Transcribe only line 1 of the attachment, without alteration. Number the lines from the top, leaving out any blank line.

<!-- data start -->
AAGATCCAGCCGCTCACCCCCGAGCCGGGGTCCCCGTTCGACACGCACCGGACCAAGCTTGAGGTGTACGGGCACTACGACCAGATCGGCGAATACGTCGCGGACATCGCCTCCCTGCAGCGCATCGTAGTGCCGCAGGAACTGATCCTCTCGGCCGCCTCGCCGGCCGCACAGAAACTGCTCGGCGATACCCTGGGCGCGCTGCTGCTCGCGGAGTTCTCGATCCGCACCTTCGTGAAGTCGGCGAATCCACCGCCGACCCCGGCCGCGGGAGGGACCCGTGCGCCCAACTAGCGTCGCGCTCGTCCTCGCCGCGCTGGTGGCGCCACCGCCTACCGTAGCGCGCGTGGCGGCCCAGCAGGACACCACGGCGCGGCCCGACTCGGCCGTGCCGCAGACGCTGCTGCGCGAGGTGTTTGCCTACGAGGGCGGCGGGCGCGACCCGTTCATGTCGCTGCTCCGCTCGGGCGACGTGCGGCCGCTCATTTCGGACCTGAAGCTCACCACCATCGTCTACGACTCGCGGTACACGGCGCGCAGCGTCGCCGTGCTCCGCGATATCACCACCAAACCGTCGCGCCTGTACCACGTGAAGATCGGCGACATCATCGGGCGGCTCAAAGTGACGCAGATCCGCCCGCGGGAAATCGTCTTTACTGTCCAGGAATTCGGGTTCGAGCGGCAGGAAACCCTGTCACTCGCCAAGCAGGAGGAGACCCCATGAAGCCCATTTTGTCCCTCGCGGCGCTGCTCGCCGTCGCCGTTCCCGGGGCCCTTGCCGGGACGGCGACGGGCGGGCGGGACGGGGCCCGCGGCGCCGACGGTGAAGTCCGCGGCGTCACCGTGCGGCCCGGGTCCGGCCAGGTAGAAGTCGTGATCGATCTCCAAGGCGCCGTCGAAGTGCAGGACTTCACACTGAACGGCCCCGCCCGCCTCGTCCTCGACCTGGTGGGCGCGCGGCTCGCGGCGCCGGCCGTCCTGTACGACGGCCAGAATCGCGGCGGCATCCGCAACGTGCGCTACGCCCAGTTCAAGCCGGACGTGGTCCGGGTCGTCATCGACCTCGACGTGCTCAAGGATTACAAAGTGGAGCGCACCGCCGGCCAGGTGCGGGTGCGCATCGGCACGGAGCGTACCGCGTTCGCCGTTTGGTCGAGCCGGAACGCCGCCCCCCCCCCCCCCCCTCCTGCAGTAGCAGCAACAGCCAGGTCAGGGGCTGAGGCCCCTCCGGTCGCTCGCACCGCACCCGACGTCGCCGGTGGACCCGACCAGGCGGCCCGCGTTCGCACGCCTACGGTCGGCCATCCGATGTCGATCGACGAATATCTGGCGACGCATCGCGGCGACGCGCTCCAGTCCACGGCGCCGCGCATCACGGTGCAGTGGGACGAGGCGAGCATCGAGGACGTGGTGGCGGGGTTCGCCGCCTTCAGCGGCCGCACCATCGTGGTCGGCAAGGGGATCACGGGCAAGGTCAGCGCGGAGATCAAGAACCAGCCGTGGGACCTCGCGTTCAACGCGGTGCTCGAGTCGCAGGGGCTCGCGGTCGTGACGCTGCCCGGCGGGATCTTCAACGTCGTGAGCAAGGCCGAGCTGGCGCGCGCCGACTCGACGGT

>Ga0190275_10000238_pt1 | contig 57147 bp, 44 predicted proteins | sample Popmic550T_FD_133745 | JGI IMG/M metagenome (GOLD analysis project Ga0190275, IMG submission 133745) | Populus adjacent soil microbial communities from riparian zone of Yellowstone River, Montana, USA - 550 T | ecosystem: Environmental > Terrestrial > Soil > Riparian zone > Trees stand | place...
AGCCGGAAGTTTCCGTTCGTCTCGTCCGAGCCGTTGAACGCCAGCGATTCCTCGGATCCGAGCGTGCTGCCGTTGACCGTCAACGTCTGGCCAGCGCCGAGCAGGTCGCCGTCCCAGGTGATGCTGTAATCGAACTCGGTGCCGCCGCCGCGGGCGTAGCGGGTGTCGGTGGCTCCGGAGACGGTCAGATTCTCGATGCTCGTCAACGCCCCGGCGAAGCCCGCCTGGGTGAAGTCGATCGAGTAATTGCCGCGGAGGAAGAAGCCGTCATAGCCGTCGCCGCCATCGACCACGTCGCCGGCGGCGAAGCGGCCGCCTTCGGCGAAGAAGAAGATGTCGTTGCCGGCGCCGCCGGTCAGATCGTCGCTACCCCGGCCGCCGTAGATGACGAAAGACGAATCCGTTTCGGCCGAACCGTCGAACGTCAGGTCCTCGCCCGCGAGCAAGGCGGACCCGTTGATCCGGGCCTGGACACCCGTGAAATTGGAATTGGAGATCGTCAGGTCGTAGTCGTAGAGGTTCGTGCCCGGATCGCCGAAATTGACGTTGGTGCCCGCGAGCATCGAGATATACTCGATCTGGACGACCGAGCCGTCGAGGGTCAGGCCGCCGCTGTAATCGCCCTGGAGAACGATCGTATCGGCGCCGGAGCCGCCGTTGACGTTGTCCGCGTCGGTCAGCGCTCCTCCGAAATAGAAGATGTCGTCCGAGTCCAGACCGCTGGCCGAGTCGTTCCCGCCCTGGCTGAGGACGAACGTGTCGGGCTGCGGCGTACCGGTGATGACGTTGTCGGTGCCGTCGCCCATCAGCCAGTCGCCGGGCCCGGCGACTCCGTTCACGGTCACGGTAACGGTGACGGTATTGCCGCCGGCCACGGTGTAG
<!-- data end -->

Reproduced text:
AAGATCCAGCCGCTCACCCCCGAGCCGGGGTCCCCGTTCGACACGCACCGGACCAAGCTTGAGGTGTACGGGCACTACGACCAGATCGGCGAATACGTCGCGGACATCGCCTCCCTGCAGCGCATCGTAGTGCCGCAGGAACTGATCCTCTCGGCCGCCTCGCCGGCCGCACAGAAACTGCTCGGCGATACCCTGGGCGCGCTGCTGCTCGCGGAGTTCTCGATCCGCACCTTCGTGAAGTCGGCGAATCCACCGCCGACCCCGGCCGCGGGAGGGACCCGTGCGCCCAACTAGCGTCGCGCTCGTCCTCGCCGCGCTGGTGGCGCCACCGCCTACCGTAGCGCGCGTGGCGGCCCAGCAGGACACCACGGCGCGGCCCGACTCGGCCGTGCCGCAGACGCTGCTGCGCGAGGTGTTTGCCTACGAGGGCGGCGGGCGCGACCCGTTCATGTCGCTGCTCCGCTCGGGCGACGTGCGGCCGCTCATTTCGGACCTGAAGCTCACCACCATCGTCTACGACTCGCGGTACACGGCGCGCAGCGTCGCCGTGCTCCGCGATATCACCACCAAACCGTCGCGCCTGTACCACGTGAAGATCGGCGACATCATCGGGCGGCTCAAAGTGACGCAGATCCGCCCGCGGGAAATCGTCTTTACTGTCCAGGAATTCGGGTTCGAGCGGCAGGAAACCCTGTCACTCGCCAAGCAGGAGGAGACCCCATGAAGCCCATTTTGTCCCTCGCGGCGCTGCTCGCCGTCGCCGTTCCCGGGGCCCTTGCCGGGACGGCGACGGGCGGGCGGGACGGGGCCCGCGGCGCCGACGGTGAAGTCCGCGGCGTCACCGTGCGGCCCGGGTCCGGCCAGGTAGAAGTCGTGATCGATCTCCAAGGCGCCGTCGAAGTGCAGGACTTCACACTGAACGGCCCCGCCCGCCTCGTCCTCGACCTGGTGGGCGCGCGGCTCGCGGCGCCGGCCGTCCTGTACGACGGCCAGAATCGCGGCGGCATCCGCAACGTGCGCTACGCCCAGTTCAAGCCGGACGTGGTCCGGGTCGTCATCGACCTCGACGTGCTCAAGGATTACAAAGTGGAGCGCACCGCCGGCCAGGTGCGGGTGCGCATCGGCACGGAGCGTACCGCGTTCGCCGTTTGGTCGAGCCGGAACGCCGCCCCCCCCCCCCCCCCTCCTGCAGTAGCAGCAACAGCCAGGTCAGGGGCTGAGGCCCCTCCGGTCGCTCGCACCGCACCCGACGTCGCCGGTGGACCCGACCAGGCGGCCCGCGTTCGCACGCCTACGGTCGGCCATCCGATGTCGATCGACGAATATCTGGCGACGCATCGCGGCGACGCGCTCCAGTCCACGGCGCCGCGCATCACGGTGCAGTGGGACGAGGCGAGCATCGAGGACGTGGTGGCGGGGTTCGCCGCCTTCAGCGGCCGCACCATCGTGGTCGGCAAGGGGATCACGGGCAAGGTCAGCGCGGAGATCAAGAACCAGCCGTGGGACCTCGCGTTCAACGCGGTGCTCGAGTCGCAGGGGCTCGCGGTCGTGACGCTGCCCGGCGGGATCTTCAACGTCGTGAGCAAGGCCGAGCTGGCGCGCGCCGACTCGACGGT